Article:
Four weeks Back and Getting Better
It’s four weeks today since a staggered into the house. All things considered, without a caring, committed partner, the story would most likely be different. Talk about woods and trees.
Despite the Boris-Johnson-equivalent-attack, I’m improving. Although that may be true, the journey still has bumps along the way.
“It does not matter how slowly you go as long as you do not stop.” ~Confucius
When you’ve had the full, high-fevered, wheezing, all percussive-coughing version, it’s hardly surprising you feel weak. Above all, a key learning point is that ragged-breathing and sporadic-hacking are better than no breath at all. Furthermore, within four weeks, things will improve.
For quite a few years now I have done breathing exercises every day:
- Twenty minutes of breathing on a five-seconds-in and seven-seconds-out pattern.
- Twenty mindfulness or meditation exercise every day too.
Not surprisingly, I believe this practice supported my recovery. After four weeks at home, I am only now reaching a point where I believe I can resume full-breath work. It’s important to realise that forcing things makes you erupt in arrhythmical, painful, hard-hitting coughs.
In this case, explore your healing boundaries with care. In other words, as I inhaled gently, I found the pinch-point where ticking started. If you press on there’s a bout of painful coughing ahead. If you back off a gentle exhale will help you get back on track.
As you move ahead, the breaths get deeper (no rush) and the comfort greater. Now, at four weeks in, I aim to work back into my breathing plan once more.
I started to itch over my second weekend. In fact, it wasn’t too annoying at first. Then Monday arrived and with it a rosy, measles-like rash over my trunk and delicate parts of my arms and legs. I called our GP and they had me in straight away.
Armed with ant-histamine pills and skin cream, I spent the next 48 hours in diminishing discomfort. We had thought it might be an allergic reaction. Now, I’m not so sure. However, It may simply be a symptom of CoVid19. It is reported that it can follow “the respiratory manifestation of the disease”.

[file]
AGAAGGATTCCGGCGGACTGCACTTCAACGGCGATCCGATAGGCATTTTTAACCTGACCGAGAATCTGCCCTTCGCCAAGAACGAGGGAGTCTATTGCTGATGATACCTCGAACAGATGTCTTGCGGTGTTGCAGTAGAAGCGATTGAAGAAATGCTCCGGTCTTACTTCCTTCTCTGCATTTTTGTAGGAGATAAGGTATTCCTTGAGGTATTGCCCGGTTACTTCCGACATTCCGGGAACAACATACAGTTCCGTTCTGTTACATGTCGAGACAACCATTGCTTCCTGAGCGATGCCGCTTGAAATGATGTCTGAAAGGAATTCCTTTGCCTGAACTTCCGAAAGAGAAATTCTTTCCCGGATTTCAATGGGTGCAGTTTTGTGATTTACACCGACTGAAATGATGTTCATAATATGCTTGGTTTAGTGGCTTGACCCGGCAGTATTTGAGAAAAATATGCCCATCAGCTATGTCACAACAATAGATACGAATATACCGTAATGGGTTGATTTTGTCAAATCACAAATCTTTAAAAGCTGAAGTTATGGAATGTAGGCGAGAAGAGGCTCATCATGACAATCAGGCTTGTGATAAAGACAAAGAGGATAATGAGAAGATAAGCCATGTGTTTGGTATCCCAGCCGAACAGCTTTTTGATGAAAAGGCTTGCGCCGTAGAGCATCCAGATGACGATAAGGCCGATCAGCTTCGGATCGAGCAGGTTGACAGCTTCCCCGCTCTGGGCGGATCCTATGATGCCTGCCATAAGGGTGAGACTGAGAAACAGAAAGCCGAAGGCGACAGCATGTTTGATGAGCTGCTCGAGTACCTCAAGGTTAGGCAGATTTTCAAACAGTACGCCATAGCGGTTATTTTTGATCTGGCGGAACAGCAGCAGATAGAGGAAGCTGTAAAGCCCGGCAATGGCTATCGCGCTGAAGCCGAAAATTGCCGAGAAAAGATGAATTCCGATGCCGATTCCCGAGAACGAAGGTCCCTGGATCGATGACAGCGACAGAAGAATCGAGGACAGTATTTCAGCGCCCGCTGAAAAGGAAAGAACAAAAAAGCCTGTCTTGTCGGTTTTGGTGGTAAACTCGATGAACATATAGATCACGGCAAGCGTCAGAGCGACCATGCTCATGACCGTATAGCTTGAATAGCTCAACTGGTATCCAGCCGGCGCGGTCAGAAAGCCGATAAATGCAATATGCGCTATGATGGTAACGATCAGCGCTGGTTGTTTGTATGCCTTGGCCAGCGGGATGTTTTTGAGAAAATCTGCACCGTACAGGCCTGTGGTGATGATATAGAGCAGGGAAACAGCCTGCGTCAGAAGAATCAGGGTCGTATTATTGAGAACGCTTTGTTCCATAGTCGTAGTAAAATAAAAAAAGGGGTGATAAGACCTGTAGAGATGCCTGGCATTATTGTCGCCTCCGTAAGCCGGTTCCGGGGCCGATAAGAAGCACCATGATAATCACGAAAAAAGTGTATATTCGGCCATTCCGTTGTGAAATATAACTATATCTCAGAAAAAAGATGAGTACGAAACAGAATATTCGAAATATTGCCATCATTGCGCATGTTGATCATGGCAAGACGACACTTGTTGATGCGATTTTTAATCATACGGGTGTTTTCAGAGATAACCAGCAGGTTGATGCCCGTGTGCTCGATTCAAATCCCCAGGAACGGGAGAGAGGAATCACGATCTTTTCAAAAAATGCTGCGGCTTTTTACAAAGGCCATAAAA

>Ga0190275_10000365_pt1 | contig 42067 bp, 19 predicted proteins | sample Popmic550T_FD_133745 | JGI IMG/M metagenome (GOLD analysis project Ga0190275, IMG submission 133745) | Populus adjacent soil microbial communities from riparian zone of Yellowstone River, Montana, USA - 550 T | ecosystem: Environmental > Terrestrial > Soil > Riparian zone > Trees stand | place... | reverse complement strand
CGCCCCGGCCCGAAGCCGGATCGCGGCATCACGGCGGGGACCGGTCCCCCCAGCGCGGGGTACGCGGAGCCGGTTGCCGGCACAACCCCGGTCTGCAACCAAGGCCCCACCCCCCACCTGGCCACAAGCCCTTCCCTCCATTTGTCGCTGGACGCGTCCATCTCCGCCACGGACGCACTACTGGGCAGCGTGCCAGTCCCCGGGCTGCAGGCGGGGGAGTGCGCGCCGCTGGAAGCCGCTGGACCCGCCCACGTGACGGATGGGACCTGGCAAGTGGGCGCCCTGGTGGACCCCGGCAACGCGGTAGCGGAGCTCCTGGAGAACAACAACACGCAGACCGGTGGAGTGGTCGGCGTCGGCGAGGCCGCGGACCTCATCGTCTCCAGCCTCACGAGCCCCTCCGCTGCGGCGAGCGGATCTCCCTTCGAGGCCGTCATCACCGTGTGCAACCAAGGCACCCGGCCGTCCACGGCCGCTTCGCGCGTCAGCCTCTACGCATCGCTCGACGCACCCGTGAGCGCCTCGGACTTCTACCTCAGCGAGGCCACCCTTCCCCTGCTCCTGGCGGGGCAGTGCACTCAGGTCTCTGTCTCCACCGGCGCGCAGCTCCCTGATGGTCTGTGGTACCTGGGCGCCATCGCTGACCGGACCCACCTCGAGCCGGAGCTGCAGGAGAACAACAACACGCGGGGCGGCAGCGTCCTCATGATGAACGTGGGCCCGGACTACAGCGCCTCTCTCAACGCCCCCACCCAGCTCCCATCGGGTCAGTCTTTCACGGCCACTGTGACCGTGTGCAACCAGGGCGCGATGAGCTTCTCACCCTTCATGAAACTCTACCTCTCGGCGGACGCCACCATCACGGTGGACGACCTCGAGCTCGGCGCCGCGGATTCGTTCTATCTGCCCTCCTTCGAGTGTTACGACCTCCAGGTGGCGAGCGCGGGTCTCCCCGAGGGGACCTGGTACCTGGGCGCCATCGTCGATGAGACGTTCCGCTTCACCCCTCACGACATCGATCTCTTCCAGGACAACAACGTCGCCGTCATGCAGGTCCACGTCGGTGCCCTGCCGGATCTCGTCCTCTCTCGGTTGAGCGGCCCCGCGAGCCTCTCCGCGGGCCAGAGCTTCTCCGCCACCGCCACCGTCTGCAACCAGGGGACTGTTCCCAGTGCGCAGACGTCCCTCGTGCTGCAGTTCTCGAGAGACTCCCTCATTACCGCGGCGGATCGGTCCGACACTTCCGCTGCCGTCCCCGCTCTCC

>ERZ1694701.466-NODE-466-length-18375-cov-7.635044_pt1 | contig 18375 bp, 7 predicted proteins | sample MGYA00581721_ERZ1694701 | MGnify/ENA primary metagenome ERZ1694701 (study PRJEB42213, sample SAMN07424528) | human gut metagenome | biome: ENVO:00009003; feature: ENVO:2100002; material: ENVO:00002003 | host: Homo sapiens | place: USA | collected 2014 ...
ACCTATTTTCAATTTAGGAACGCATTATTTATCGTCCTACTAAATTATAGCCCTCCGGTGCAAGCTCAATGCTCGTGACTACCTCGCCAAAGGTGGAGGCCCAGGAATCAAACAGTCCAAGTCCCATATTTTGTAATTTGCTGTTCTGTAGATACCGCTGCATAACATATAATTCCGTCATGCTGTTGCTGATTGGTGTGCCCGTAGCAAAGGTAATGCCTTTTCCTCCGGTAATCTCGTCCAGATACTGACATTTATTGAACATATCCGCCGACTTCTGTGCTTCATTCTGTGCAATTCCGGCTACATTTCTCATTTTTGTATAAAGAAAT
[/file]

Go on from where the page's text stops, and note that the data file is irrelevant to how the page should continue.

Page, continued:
The rash is gone yet occasional itching remains. In my case, I apply a suitable cream.
Dreams and disorientation
My first night home I went walk-about for a while. It was my home but bigger, with more floors and mountainous Scottish-West-Coast out the moonlit windows.
Dreams were block-busting weird events. I’m happy to report an angel arrived on my second night and helped to settle it all down. By evening three, the strange, hallucinative stuff diminished.
I have to report that both before, in hospital and for the few days after my return, sleeping provided adventure and bewilderment in equal measure.
As in the hospital, I resolved to keep working on my wellbeing. Naturally enough, Meg, my ever-patient wife keeps me on the right track, stopping me doing too much and insisting on a healthy diet. Imagine, no alcohol for the first three weeks.
When in the Red Zone the steps recorded by my watch were in the low hundreds. Today, I managed over 3 miles in total, plus the equivalent of 21 floors climbed (I took a slightly hillier route today).
Beyond this I do stretching exercises everyday and coherent breathing.
Sometimes taking a break from exercise is a good idea too. In a word, if you are tired, respect it. My goal is to be fit for 18 holes of golf. It’ll take a wee while yet.
“Only in the darkness can you see the stars.” Martin Luther King Jr.
© Mac Logan
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